Branko Boskovic conceded he hadn’t earned his hefty keep over two years with D.C. United. So with his contract set to expire in two weeks, he knew he would have to accept a considerable pay cut to remain in Washington.
On Friday, United announced it had re-signed the Montenegrin midfielder — a move that shaved a few bucks off the payroll, maintained stability in a harmonious locker room and allowed Boskovic to continue trying to meet expectations heightened by salary and European pedigree.
“I am happy they offer me after these two years,” he said. “I must be honest: I did not show what I can do and must thank these people from the club because they give me one more chance.”
United could’ve dumped him — and his contract — altogether and applied the money toward another foreign signing. But Boskovic has begun to make an impact and there were no assurances the club would’ve found a worthy replacement during the month-long signing period, which opened Wednesday.
Although financial terms weren’t disclosed, Boskovic no longer is classified as a designated player, the elite MLS status that allows clubs to sign up to three players who exceed the maximum salary guideline of $350,000.
Boskovic’s previous deal was for $409,000 in base salary and $545,000 in guaranteed compensation, second on United’s payroll behind 2011 league MVP Dwayne De Rosario. The MLS players’ union won’t update the salary list again until the fall, but Boskovic’s package could be as low as $225,000.
Boskovic said he explored returning to Europe — he previously played for notable clubs Red Star Belgrade, Paris Saint-Germain and Rapid Vienna — but at age 32 and coming off major knee surgery last year, the most logical option was renegotiating with United.
“Normally everybody plays for money, but in my case, it was a little bit different,” said Boskovic, whose new pact runs through next summer, with a club-held option beyond then.
“After these difficult two years for me, I think now it’s a good beginning. The team is playing good and I have chance to play better and play more, and to prove myself.”
Two years into his United tenure, Boskovic is finally making a sustained impression. He lacked fitness upon his arrival in the middle of the 2010 season and then was sidelined for most of last season after undergoing ACL surgery.
This year, after gradually regaining endurance, he has become an influential component in United’s attack, albeit usually in a reserve role. In the second half of last weekend’s 3-2 loss at New York, Boskovic rejuvenated the club with his distribution and vision — a performance that improved his chances of starting Saturday night against the Montreal Impact at RFK Stadium.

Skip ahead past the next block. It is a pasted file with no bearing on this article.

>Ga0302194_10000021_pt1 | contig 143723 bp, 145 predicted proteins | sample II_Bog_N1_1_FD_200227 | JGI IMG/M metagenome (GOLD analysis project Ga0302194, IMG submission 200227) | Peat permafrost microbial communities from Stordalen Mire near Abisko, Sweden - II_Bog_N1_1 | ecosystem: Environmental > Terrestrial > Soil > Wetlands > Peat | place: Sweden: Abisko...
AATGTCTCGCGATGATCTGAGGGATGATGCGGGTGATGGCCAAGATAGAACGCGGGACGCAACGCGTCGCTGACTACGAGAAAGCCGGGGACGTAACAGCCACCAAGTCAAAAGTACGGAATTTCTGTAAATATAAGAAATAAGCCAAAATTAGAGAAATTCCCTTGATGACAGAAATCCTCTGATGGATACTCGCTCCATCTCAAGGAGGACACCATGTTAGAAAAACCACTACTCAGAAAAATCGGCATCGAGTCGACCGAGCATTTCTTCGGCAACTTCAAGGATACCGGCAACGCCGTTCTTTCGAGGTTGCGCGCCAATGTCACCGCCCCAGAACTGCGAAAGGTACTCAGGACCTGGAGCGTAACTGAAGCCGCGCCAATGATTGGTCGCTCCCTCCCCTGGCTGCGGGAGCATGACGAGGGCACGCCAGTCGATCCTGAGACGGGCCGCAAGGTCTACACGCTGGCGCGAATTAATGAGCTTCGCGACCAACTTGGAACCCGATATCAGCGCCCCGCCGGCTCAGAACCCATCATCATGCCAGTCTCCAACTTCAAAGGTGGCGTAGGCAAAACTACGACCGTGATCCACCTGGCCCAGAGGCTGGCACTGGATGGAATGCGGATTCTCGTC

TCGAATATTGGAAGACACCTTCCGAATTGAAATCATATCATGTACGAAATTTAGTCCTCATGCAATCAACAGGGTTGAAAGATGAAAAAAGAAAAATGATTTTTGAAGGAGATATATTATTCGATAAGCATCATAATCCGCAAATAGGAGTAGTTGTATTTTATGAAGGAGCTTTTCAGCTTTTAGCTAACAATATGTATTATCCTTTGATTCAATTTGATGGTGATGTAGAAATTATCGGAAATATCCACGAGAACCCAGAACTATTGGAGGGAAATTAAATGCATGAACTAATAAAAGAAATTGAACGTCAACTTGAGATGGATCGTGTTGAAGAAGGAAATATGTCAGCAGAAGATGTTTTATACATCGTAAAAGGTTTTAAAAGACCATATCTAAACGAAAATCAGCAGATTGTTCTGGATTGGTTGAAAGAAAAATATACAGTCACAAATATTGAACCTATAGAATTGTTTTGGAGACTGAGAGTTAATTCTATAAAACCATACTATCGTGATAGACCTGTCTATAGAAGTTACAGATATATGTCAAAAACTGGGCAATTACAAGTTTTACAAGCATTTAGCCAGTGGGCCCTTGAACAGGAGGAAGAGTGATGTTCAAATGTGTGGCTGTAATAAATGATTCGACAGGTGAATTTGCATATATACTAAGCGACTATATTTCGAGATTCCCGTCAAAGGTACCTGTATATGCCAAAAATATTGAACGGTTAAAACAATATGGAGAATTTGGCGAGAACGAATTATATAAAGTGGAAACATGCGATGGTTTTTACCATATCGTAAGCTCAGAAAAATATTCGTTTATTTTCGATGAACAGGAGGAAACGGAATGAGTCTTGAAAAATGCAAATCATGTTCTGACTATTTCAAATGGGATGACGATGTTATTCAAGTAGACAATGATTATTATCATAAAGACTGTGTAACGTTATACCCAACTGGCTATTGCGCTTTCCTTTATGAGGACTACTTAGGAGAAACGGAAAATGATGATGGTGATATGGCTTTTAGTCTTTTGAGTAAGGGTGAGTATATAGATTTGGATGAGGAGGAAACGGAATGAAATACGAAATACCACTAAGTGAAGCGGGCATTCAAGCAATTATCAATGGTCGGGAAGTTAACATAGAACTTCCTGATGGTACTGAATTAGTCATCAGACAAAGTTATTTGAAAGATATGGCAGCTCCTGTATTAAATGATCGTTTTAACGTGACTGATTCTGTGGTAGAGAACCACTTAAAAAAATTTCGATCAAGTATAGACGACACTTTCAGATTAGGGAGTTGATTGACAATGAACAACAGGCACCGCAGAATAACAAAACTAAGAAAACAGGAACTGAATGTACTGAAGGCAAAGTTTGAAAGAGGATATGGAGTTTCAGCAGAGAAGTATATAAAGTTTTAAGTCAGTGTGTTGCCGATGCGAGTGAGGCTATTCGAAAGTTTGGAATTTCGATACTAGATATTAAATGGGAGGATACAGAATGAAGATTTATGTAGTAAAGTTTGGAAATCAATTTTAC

Judging by Coach Ben Olsen’s comments Friday, Boskovic seems more likely to remain a super sub for the time being.
“He makes us a better soccer team, but it’s not always about soccer in this league,” Olsen said. “There are times where you need more than that, and that is always the decision I have because we have a bunch of guys who can contribute in a bunch of different areas.
“There are all these reasons why [Boskovic] is in the spot that he is, but he’s been great and I’m sure he will continually see more time as this season goes.”
If Olsen started Boskovic, it would have to be in central midfield; he doesn’t have the pace to play on the left wing, a position he filled regularly in Europe. With Boskovic orchestrating the attack, De Rosario would have to push into the withdrawn forward slot behind leading scorer Chris Pontius. That formation, however, would leave both pure strikers, Hamdi Salihi and Maicon Santos, on the bench.
Regardless of what Olsen decides, Boskovic will have a greater say in United’s pursuit of a playoff berth. And the uncertainty of whether he would remain with the club has been resolved.
“We wondered. Of course we wanted him to stay,” midfielder Perry Kitchen said of Boskovic, who is well-liked by teammates. “You see what he can do out there. We’re just very excited for him.”